Non-gastric-cancer specific survival was delineated as the duration from the surgery date to the date of death attributed to non-gastric-cancer. Survival rates were computed using the Kaplan–Meier method and contrasted using the log-rank test. Clinicopathological characteristics of the two groups were compared using the chi-squared test for categorical variables and the Mann–Whitney U test for continuous variables. The Cox proportional hazards model ascertained the hazard ratio (HR) of variables on non-gastric-cancer specific survival in univariate analyses with forest plot, adjusting for factors like age, gender, BMI, CCI, surgical approach, surgical procedure, pathological TNM status, histological classification, mGPS, and NLR. A p-value below 0.05 was deemed statistically significant. All statistical evaluations were conducted using JMP® PRO software (JMP version 16.1.0, SAS Institute, Cary, NC).


Patient characteristics and details of non-cancer related deaths

A total of 689 patients were initially considered for this study. Of these, 85 patients were excluded for various reasons: 7 were lost to follow-up within a year, 9 died of other cancers, 1 died in a traffic accident, 4 died due to surgery-related causes, and 65 were diagnosed with Stage IV gastric cancer (including one overlapping case). This resulted in 603 patients with diagnosed pathological Stage I-III underwent curative resection. The focus group for further detailed analysis comprised 301 patients aged 70 or above. Post the exclusion of 61 patients due to recurrence, 244 patients were analyzed, with 33 succumbing to non-cancer-related causes (Fig. 1). Notably, respiratory-related issues (36.4%), and heart failure (24.2%) were leading non-cancer mortality factors (Table 1). The median age at death was 82 years, spanning from 73 to 93 years. The median interval from surgery to death stood at 705 days, ranging between 42 to 1740 days.

Fig. 1
figure 1

Study flow chart. Illustrates the patient selection from initial diagnosis to final analysis, detailing exclusions and the final cohort analyzed

Table 1 Breakdown of other causes of death and the details

A comparative analysis revealed significant differences in characteristics between patients who survived without recurrence and those who died from non-cancer related causes (Table 2). The non-cancer-related death group had a higher median age and a lower median BMI than the survivors. Additionally, the deceased had more elevated CCI scores and a higher incidence of surgical complications.

Table 2 Patients’ characteristics

Evaluation of risk factors for non-cancer related deaths after gastric cancer surgery

Univariate analysis identified several risk factors for non-cancer-related nirtality (Fig. 2). Advanced age (≥ 80 years), high CCI score (high / very-high) and lower BMI (< 18.5) significantly increased risk. Upon further analysis, it was observed that the association between the severity of postoperative complications, as classified by Clavien-Dindo (C-D) grading system, and non-cancer-related deaths varied. Specifically, for complications graded as C-D ≥ I, there was a significant correlation with non-cancer-related mortality (hazard ratio 2.08, 95% CI: 1.05 – 4.12). However, when considering higher-grade complications, this correlation became less apparent. For C-D ≥ II complications, the hazard ratio was 1.94 (95% CI: 0.98 – 3.84), and for C-D ≥ III, it was 0.91 (95% CI: 0.32 – 2.60). It is important to note that the limited number of cases, particularly for higher-grade complications, may have impacted the statistical power of our analysis.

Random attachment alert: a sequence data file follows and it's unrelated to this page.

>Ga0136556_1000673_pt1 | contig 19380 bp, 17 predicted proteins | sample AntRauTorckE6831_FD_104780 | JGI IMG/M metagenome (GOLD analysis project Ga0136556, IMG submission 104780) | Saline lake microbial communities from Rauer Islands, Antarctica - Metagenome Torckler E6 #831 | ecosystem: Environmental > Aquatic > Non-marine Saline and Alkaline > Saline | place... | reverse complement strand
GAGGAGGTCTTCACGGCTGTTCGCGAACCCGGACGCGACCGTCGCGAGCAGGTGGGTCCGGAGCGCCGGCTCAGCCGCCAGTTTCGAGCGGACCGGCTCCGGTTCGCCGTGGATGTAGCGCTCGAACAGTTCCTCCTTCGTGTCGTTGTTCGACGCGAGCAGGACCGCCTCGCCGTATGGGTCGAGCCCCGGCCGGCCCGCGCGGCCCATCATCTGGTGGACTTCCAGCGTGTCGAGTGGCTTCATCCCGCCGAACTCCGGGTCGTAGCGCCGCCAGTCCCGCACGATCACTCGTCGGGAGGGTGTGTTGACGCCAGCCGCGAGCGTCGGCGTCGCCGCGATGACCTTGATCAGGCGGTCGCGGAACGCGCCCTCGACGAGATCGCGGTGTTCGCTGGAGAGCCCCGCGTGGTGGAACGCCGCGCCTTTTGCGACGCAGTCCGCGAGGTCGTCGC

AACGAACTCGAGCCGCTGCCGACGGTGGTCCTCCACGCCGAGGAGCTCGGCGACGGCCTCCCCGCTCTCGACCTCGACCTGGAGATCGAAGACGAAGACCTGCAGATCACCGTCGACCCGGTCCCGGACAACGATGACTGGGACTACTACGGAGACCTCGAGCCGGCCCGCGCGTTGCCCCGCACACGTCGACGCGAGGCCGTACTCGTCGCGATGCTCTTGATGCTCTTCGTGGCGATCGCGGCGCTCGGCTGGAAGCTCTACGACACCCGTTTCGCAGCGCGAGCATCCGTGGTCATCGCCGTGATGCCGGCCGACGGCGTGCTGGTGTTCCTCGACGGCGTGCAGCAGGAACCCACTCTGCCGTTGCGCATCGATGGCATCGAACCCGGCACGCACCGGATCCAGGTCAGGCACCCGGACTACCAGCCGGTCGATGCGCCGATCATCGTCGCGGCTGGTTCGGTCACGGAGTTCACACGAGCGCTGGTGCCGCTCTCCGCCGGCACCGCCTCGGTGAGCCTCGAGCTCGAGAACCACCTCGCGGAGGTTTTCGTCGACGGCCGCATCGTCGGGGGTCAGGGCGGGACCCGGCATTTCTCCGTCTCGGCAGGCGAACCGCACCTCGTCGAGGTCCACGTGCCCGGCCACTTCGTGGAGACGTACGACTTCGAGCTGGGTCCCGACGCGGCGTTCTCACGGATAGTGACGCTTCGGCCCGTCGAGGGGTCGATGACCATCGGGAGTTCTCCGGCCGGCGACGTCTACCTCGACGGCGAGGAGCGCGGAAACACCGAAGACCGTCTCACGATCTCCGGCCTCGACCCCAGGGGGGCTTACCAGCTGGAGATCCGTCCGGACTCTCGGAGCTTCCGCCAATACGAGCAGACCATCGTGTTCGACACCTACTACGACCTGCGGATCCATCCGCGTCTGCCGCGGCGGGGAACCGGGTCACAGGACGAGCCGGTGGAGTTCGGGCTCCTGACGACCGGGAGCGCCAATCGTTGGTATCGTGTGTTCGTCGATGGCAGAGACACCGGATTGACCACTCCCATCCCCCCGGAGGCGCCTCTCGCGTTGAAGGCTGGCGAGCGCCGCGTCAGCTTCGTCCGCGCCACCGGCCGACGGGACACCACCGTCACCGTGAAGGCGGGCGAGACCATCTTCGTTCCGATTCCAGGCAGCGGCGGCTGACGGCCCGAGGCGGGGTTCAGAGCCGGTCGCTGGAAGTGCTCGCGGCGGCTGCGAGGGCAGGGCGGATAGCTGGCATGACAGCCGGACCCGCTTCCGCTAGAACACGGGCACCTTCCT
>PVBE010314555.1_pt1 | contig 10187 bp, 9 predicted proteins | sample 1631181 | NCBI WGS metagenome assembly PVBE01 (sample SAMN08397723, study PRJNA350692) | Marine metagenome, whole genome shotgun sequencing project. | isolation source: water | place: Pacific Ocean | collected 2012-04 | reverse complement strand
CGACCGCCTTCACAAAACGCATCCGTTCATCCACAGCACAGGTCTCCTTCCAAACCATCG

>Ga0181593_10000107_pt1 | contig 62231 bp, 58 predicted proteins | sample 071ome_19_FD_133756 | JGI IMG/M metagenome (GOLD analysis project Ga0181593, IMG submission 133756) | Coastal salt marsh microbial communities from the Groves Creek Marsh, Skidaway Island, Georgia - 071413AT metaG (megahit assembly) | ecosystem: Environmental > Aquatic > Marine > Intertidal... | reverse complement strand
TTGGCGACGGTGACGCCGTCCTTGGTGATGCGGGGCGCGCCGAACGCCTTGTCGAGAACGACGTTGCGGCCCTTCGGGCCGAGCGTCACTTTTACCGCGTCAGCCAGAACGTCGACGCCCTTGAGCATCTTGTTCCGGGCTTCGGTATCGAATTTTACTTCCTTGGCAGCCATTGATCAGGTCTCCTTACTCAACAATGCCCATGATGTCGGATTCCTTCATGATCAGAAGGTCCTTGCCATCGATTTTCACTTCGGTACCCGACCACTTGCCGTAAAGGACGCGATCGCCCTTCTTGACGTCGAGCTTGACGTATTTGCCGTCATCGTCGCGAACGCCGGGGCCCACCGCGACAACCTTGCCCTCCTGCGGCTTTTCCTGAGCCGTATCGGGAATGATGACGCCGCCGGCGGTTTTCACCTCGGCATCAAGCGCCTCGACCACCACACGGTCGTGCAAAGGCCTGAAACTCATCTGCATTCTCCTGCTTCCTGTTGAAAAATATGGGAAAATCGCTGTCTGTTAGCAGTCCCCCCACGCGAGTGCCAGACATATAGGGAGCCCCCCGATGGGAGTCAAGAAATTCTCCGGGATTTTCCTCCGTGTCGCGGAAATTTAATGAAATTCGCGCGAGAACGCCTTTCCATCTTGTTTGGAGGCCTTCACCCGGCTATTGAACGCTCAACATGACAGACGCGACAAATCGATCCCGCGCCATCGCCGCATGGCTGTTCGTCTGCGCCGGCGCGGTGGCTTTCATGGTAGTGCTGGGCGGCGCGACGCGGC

Fig. 2
figure 2

Forest plot—Other-cause mortality hazard risk

Survival curves for evaluated risk factors

Kaplan–Meier survival curves highlighted significant survival disparities based on age, BMI, CCI, and postoperative complications (Fig. 3). Patients over 80 years (p = 0.004), those with a BMI under 18.5 (p = 0.013), and those with higher CCI scores (p = 0.009) exhibited notably poorer survival rates. Similarly, the occurrence of postoperative complications was associated with reduced survival (p = 0.031).

Fig. 3
figure 3

Survival Curves for Identified Risk Factors in Elderly Gastric Cancer Patients Post-Curative Surgery. A Survival rates of patients aged ≥ 80 years vs. those aged < 80 years. B Survival rates based on Body Mass Index (BMI) categories. C Survival rates based on Charlson Comorbidity Index (CCI). D Impact of postoperative complications on survival rates


The escalating incidence of gastric cancer among the elderly, reflective of broader demographic shifts towards an aging population, presents unique clinical challenges [1,2,3]. This demographic shift not only intensifies the complexities inherent in managing elderly patients but also necessities a nuanced understanding of the multifactorial nature of their health outcomes, particularly the elevated incidence of non-cancer-related mortality post-surgery [2, 7,8,9]. Previous research has identified individual risk factors such as sex, neutrophil-to-lymphocyte ratio, and skeletal muscle mass index [6], but did not fully address their collective impact on mortality. Our study extends this knowledge by evaluating a broader range of factors, including age, BMI, CCI, and postoperative complications. We found that advanced age (≥ 80 years), high CCI score, and lower BMI (< 18.5) significantly elevate the risk of non-cancer-related mortality. This highlights the importance of a comprehensive risk assessment, considering not only cancer-related factors but also a wider spectrum of health issues [14]. Our findings challenge existing paradigms and emphasize the need for tailored postoperative management strategies in elderly gastric cancer patients, aiming to improve overall outcomes by addressing both cancer and non-cancer-related health risks.

The adoption of MIS in gastric cancer treatment, particularly for elderly patients, represents a paradigm shift in surgical practice [15, 16]. While its less invasive nature is associated with reduced postoperative complications and expedited recovery, the implications of MIS on long-term outcomes, such as non-cancer-related mortality, are less clear. Furthermore, research indicates that the outcomes of MIS in elderly patients are comparable to those in middle-aged patients, emphasizing its efficacy regardless of age [17]. The benefits of MIS, such as diminished postoperative pain and shorter hospital stays, make it a promising approach for treating advanced gastric cancer in the elderly population [18]. Our findings suggest that, despite the recognized perioperative benefits of MIS, including enhanced safety compared to traditional open surgery (OS), its influence on non-cancer-related mortality in the elderly is not as pronounced as previously thought [19]. This observation necessitates a reevaluation of the long-term outcomes associated with MIS, especially in the context of an aging patient population. While the reasons behind this observation remain unclear in our study, it suggests a need for further investigation using national-scale databases to understand the full implications of MIS in this context.